Gabriel Lightfoot is an enterprising man from a northern England mill town, making good in London. As executive chef at the once-splendid Imperial Hotel, he is trying to run a tight kitchen. But his integrity, to say nothing of his sanity, is under constant challenge from the competing demands of an exuberant multinational staff, a gimlet-eyed hotel management, and business partners with whom he is secretly planning a move to a restaurant of his own. Despite the pressures, all his hard work looks set to pay off.
Until a worker is found dead in the kitchen's basement. It is a small death, a lonely death -- but it is enough to disturb the tenuous balance of Gabe's life.
Elsewhere, Gabriel faces other complications. His father is dying of cancer, his girlfriend wants more from their relationship, and the restaurant manager appears to be running an illegal business under Gabe's nose.
Enter Lena, an eerily attractive young woman with mysterious ties to the dead man. Under her spell, Gabe makes a decision, the consequences of which strip him naked and change the course of the life he knows -- and the future he thought he wanted.
This is not the book for someone looking for a heartwarming or comforting read. It is disturbing, irritating, even maddening at times, but is it also brilliantly done. Every bit of dialogue demonstrates the missed human connections of her troubled characters, and the kitchen works as a perfect metaphor for the simmering tensions of life in twenty-first century London. (Reviewed by Judy Krueger).
The Wall Street Journal
“In the Kitchen” is ambitious, but with its one-dimensional characterizations and laggardly pace - it’s too long at 436 pages - this novel is, ultimately, hard to digest.
The Washington Post
If you're curious about contemporary literature, you'll read this overcooked novel. You'll skip through the sludge of the early chapters.
The Christian Science Monitor
“In the Kitchen” has its flaws, but those are intertwined with Ali’s terrific writing. It’s like an overly ambitious special whose flavors don’t quite jell. You’d come back to the restaurant, but next time, you’d order something else. And it still beats fast food any day
Starred Review. Ali deftly interweaves a collection of compelling plots in this powerful portrayal of a man whose life is slowly spiraling out of control.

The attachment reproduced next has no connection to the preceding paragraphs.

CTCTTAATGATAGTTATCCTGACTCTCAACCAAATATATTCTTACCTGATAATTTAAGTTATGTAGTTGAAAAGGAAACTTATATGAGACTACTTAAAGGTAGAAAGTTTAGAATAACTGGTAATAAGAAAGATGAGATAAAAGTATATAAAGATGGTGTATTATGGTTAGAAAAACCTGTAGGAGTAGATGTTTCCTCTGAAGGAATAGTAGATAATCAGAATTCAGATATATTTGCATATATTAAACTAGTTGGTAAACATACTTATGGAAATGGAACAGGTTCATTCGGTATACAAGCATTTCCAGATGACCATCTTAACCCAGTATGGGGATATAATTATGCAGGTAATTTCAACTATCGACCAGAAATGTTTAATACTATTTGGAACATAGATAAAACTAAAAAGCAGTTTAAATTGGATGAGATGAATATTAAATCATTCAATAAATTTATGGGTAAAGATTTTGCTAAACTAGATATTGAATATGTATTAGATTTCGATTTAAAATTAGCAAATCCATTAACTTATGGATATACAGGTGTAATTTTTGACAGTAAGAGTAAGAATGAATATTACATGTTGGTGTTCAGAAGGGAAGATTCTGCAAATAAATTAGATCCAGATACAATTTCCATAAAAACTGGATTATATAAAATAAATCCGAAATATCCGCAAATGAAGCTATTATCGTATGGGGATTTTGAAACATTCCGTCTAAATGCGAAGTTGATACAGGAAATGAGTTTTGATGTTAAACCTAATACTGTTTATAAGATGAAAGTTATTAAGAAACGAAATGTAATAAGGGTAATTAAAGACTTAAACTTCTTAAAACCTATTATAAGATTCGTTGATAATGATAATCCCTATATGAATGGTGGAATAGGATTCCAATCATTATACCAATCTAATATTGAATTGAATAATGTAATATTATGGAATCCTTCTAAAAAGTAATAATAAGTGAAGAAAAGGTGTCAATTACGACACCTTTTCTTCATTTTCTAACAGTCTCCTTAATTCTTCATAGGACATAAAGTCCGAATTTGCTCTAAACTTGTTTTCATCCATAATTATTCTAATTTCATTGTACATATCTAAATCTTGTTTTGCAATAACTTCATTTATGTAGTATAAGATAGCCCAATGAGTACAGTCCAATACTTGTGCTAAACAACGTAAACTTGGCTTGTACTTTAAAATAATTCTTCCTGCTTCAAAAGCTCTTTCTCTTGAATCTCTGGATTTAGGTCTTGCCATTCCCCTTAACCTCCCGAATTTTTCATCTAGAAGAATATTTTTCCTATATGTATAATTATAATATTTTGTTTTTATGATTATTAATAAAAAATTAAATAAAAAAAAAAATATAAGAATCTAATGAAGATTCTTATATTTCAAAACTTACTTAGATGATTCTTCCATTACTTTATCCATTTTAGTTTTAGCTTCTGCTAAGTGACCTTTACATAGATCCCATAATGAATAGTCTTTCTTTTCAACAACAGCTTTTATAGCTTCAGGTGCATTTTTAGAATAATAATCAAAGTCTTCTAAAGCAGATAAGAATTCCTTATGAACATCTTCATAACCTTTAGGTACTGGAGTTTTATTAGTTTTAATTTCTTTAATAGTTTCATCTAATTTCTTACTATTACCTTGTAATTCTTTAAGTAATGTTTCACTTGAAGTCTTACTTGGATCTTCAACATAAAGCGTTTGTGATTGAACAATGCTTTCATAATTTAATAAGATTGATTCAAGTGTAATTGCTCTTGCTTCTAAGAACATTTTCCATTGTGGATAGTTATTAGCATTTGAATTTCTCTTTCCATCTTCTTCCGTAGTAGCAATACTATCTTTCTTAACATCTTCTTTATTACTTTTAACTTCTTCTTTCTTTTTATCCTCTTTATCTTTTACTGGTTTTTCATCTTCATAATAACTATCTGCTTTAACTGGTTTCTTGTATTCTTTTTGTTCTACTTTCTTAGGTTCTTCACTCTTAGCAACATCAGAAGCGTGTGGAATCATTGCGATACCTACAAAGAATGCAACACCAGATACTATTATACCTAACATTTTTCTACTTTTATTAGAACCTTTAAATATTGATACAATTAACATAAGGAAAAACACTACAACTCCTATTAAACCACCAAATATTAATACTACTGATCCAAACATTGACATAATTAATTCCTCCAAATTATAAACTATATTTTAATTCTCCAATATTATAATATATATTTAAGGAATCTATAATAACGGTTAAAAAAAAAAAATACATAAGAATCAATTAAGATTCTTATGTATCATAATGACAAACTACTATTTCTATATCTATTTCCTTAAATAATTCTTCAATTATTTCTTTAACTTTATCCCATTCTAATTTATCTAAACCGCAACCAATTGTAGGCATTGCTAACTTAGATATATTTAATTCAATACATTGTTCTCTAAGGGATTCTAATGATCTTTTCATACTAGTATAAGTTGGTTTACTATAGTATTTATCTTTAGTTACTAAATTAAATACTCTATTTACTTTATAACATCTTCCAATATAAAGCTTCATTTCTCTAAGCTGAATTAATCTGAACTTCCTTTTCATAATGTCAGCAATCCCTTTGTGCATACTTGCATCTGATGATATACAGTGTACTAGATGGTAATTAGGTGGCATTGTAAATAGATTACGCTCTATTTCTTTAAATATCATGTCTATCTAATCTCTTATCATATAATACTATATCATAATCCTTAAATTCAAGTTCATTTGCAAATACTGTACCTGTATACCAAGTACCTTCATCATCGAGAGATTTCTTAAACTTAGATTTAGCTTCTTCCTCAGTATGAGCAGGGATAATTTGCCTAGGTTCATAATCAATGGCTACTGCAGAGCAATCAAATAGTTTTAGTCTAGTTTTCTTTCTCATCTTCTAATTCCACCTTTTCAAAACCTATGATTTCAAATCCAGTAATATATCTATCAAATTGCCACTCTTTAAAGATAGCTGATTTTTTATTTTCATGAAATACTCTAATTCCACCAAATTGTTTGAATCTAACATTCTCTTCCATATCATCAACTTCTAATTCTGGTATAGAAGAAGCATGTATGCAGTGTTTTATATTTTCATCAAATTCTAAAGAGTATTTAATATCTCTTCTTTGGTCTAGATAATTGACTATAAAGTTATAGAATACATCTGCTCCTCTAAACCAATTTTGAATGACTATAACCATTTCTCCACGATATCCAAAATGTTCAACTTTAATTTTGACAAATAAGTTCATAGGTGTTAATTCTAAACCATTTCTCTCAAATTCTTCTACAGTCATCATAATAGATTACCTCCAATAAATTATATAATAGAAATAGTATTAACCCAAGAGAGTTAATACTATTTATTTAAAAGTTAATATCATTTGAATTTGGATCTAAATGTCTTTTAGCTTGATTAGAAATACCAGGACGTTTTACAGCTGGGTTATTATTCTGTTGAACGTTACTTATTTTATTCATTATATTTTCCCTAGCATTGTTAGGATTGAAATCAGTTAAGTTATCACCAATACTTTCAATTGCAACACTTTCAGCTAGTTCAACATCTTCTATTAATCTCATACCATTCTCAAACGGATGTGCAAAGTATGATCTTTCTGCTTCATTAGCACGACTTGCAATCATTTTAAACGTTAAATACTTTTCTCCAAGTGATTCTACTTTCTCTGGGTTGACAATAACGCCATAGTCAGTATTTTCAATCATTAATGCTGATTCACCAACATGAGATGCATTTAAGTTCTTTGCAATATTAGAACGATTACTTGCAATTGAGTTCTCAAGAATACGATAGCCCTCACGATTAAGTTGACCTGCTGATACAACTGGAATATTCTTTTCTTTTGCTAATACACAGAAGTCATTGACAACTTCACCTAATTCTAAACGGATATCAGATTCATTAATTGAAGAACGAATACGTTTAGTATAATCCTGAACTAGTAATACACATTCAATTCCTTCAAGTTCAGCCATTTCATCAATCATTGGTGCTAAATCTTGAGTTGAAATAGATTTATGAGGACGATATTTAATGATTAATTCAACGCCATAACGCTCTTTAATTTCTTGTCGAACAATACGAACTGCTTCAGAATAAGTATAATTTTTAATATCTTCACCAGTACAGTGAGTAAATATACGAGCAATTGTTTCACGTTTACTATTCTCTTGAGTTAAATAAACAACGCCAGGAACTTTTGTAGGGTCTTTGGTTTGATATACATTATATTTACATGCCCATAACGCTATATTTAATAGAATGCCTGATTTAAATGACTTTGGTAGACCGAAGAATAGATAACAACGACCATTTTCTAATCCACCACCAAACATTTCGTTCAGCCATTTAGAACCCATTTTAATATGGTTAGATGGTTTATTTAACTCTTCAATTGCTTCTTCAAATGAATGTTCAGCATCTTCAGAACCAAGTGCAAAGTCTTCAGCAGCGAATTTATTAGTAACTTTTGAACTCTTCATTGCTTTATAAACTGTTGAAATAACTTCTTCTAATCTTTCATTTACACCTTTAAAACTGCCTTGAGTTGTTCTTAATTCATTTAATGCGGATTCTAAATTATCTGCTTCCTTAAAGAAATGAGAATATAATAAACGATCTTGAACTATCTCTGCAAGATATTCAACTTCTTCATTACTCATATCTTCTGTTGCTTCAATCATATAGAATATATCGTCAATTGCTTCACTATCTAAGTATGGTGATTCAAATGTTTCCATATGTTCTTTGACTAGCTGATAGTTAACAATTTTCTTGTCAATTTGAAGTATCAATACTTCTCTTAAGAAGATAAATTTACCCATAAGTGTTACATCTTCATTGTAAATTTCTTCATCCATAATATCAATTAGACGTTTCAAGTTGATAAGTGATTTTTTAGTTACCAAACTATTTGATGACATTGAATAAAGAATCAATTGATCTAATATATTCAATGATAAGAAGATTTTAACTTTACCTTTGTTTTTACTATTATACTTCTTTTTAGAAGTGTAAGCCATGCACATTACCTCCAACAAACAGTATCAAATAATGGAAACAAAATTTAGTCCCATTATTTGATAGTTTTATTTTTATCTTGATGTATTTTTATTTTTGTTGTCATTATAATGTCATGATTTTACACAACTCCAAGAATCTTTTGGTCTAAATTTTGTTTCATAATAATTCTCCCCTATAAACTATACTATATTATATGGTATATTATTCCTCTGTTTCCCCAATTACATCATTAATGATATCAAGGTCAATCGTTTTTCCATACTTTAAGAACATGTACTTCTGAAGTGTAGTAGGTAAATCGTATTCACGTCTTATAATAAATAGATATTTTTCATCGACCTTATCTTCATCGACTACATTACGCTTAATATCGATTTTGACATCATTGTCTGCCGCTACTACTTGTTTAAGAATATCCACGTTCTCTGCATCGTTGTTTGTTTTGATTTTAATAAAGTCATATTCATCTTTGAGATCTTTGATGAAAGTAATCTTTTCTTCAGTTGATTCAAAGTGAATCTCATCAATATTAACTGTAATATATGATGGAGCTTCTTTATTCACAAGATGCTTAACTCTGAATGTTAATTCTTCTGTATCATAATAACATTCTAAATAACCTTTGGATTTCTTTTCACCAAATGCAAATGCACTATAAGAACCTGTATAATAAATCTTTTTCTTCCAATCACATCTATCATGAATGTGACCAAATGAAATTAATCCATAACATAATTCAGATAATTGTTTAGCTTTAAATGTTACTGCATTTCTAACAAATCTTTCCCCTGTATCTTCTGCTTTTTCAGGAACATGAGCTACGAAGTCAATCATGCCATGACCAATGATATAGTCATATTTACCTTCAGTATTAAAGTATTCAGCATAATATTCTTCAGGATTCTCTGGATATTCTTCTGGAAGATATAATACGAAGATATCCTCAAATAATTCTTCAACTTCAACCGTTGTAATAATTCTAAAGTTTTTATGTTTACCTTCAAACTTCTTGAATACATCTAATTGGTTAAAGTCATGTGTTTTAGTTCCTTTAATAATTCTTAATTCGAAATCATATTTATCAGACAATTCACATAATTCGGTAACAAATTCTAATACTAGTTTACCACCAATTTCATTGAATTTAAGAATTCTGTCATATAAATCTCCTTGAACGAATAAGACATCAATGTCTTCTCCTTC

With sometimes sly humor, Ali deftly sheds light on the irony of struggling in a land with abundant opportunities
Starred Review. Flawed but still impressive, the work of a fearless writer determined to challenge herself.
The Daily Telegraph (UK)
It’s hard to avoid the suspicion that Ali is a middlebrow writer, and an essentially frothy one at that, whose “gritty” choices of subject matter have convinced people she’s writing literary fiction.
The Independent (UK)
[Ali] takes risks that don't always succeed. In the Kitchen is too long... the writing is inconsistent, with a surfeit of cliché, but it's a serious and intelligent, if ultimately unsuccessful attempt at tackling the state of the nation.
PERSONNEL Chef: the cook in charge of a restaurant; from the French chef de cuisine, literally the head of the kitchen. Executive Chef: sometimes called the head cook, he or she is the one responsible for running the food preparation in a kitchen, ordering food and supplies, making staff schedules, dealing with administrative tasks. Executive chefs are usually employed by large restaurants, hotels, country clubs and even cruise lines. Most manage a staff of at least ten employees. Sous Chef: a chefs assistant, from the French sous meaning "under." Chefs de Partie: each runs one section of the kitchen, oversees prep, cooking, and presentation of meals, and directs the chefs under him in that section. Commis Chef: a trainee chef who has the most junior position in the kitchen. Commis is French for "clerk."
IN THE KITCHEN Mise-en-place: French culinary term meaning "put in place." It...
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